Cariboo resident got suspicious seeds from Singapore he didn't order | iNFOnews | Thompson-Okanagan's News Source

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Cariboo resident got suspicious seeds from Singapore he didn't order

Will Gruenwald found these seeds in his mailbox in 100 Mile House, May 19, 2021.
Image Credit: SUBMITTED/Will Gruenwald
May 24, 2021 - 9:00 AM

A 100 Mile House resident is perplexed after he received a package of seeds from Singapore this week he never ordered.

Will Gruenwald is originally from Chilliwack, and he said in the Fraser Valley others also reported strange seeds in the mail last year.

He saw the seeds in his mailbox, May 19. He checked with the RCMP, but was told the proper place to report the seeds to the Canadian Food Inspection Agency, which he plans to do.

If they don’t take them, he will burn them, he said, as he’s concerned the seeds might contain an invasive species. The seeds also don’t resemble their labels, he said.

Will Gruenwald found these seeds in his mailbox in 100 Mile House, May 19, 2021.
Will Gruenwald found these seeds in his mailbox in 100 Mile House, May 19, 2021.
Image Credit: SUBMITTED/Will Gruenwald

The CFIA originally reported it received more than 750 reports across Canadian provinces from people who have received unrequested packages of unknown seeds in August 2020.

“Similar to the U.S. Department of Agriculture, the Canadian Food Inspection Agency concluded that the seeds most likely originated from a brushing scam. An e-commerce business likely tried to boost online sales by sending unrequested products to customers and posting fake positive reviews,” according to an emailed statement from the agency.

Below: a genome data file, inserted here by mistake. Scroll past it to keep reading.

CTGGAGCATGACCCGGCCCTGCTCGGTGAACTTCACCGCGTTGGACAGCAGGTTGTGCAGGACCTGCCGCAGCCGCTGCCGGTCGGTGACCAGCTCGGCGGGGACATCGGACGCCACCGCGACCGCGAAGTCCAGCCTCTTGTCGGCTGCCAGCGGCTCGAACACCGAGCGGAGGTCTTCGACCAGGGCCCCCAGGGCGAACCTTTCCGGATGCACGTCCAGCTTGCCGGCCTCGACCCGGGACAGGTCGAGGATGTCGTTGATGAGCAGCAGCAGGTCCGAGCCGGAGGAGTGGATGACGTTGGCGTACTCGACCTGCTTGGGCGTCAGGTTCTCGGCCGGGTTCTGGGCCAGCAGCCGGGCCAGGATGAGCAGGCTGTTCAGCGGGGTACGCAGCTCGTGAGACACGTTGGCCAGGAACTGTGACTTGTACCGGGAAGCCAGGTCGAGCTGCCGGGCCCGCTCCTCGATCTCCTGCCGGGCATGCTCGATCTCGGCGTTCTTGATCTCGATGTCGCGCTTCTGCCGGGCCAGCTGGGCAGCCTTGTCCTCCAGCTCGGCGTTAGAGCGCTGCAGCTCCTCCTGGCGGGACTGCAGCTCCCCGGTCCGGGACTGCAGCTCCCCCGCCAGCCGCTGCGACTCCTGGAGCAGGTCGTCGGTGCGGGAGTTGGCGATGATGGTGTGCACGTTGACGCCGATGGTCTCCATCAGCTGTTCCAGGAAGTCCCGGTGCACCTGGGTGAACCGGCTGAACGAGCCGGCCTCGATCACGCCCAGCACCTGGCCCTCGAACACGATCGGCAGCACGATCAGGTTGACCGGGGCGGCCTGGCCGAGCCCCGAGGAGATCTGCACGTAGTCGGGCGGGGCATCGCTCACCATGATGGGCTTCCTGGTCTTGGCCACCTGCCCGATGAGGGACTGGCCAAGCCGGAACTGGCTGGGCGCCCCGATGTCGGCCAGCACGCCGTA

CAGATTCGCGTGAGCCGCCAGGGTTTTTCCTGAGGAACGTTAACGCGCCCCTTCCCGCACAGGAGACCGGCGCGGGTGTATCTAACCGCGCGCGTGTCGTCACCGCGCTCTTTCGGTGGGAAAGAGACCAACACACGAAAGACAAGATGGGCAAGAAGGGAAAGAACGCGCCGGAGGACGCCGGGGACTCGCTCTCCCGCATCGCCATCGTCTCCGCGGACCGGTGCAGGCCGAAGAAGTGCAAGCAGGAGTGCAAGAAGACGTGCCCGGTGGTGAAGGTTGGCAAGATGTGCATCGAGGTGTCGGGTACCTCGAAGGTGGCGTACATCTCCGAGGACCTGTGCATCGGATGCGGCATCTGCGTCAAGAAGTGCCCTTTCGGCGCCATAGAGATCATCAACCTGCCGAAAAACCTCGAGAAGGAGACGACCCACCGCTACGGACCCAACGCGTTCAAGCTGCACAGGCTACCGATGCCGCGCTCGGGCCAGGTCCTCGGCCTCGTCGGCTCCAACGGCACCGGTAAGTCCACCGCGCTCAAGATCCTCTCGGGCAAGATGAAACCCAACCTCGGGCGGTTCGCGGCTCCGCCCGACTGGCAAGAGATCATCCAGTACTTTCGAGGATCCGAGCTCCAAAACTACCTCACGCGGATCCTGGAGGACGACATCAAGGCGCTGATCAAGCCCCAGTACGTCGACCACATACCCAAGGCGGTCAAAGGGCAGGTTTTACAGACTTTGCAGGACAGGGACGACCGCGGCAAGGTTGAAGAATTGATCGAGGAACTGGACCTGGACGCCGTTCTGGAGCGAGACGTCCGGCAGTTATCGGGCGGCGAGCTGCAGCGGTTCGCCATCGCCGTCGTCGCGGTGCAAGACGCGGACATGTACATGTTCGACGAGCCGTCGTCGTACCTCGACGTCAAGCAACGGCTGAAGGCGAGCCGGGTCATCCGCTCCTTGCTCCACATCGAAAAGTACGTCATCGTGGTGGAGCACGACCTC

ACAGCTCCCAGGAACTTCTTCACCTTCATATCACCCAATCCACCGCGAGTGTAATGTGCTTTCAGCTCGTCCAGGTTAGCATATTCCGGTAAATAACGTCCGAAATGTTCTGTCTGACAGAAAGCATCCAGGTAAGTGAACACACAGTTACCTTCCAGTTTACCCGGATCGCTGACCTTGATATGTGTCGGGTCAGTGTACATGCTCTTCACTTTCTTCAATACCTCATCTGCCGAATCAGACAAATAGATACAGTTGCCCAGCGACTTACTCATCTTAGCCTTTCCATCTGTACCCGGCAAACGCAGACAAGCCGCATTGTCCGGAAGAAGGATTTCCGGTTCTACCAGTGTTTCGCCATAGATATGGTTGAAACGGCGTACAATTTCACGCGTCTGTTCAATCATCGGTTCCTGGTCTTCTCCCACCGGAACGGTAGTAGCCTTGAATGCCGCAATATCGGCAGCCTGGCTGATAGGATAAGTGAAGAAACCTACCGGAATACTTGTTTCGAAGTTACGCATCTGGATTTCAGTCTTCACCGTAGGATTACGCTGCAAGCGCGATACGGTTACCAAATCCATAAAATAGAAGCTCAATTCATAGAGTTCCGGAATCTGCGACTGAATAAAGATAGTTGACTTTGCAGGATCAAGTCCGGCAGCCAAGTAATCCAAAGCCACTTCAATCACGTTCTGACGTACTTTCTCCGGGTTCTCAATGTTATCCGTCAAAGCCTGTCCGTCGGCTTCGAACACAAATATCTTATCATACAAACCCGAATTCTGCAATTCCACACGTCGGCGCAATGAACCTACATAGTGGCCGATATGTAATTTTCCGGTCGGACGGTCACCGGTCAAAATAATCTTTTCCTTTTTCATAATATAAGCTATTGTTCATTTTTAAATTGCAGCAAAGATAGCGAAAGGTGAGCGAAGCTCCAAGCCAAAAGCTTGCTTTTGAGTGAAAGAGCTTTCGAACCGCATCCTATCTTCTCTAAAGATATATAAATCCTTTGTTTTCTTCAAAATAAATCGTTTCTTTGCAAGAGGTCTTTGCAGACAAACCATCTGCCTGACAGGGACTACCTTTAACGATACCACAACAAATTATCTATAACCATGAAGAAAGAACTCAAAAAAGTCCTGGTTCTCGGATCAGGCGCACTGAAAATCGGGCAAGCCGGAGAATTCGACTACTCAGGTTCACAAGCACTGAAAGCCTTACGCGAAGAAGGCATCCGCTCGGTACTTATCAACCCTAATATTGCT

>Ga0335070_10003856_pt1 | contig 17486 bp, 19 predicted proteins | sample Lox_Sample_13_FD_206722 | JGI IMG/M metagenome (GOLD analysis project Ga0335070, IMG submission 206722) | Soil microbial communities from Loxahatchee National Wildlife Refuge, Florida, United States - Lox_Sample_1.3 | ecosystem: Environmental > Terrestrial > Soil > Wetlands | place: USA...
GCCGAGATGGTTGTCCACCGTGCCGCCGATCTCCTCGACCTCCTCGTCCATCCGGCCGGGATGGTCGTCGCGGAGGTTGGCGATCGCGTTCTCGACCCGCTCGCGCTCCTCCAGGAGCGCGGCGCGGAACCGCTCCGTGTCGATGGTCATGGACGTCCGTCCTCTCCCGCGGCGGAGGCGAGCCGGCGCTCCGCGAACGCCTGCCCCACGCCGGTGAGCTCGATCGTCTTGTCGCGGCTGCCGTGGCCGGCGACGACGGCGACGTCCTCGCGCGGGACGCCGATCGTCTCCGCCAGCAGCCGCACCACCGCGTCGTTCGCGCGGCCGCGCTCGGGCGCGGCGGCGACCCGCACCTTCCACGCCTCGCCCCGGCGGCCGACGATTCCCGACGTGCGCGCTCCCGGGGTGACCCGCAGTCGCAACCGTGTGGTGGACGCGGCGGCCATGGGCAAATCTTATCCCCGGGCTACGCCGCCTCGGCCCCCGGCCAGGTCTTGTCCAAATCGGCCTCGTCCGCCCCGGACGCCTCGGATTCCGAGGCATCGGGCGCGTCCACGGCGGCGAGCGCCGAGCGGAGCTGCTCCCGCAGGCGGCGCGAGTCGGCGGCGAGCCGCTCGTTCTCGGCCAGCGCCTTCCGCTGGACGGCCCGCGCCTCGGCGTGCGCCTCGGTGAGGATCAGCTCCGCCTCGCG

The CFIA also warns against purchasing seeds online as they can be species of invasive plants to Canada or contain pathogens and fungi.

"E-commerce activity is booming during the COVID-19 pandemic as Canadians go online to buy household items, and this includes seeds for their gardens," said Dr. Bill Anderson, of the Canadian Food Inspection Agency, in a statement.

The U.S. Department of Agriculture also reported instances of residents receiving unsolicited packages of seeds from China last year.

The CFIA asks Canadians who receive seeds they did not order to put the seeds, packaging, and mailing label in a sealed bag inside a second sealed bag, report them to a regional CFIA office, await further direction from the CFIA and refrain from planting, flushing, or composting the seeds to avoid them sprouting and spreading.

More information about foreign seeds can be found on the food inspection agency's website.


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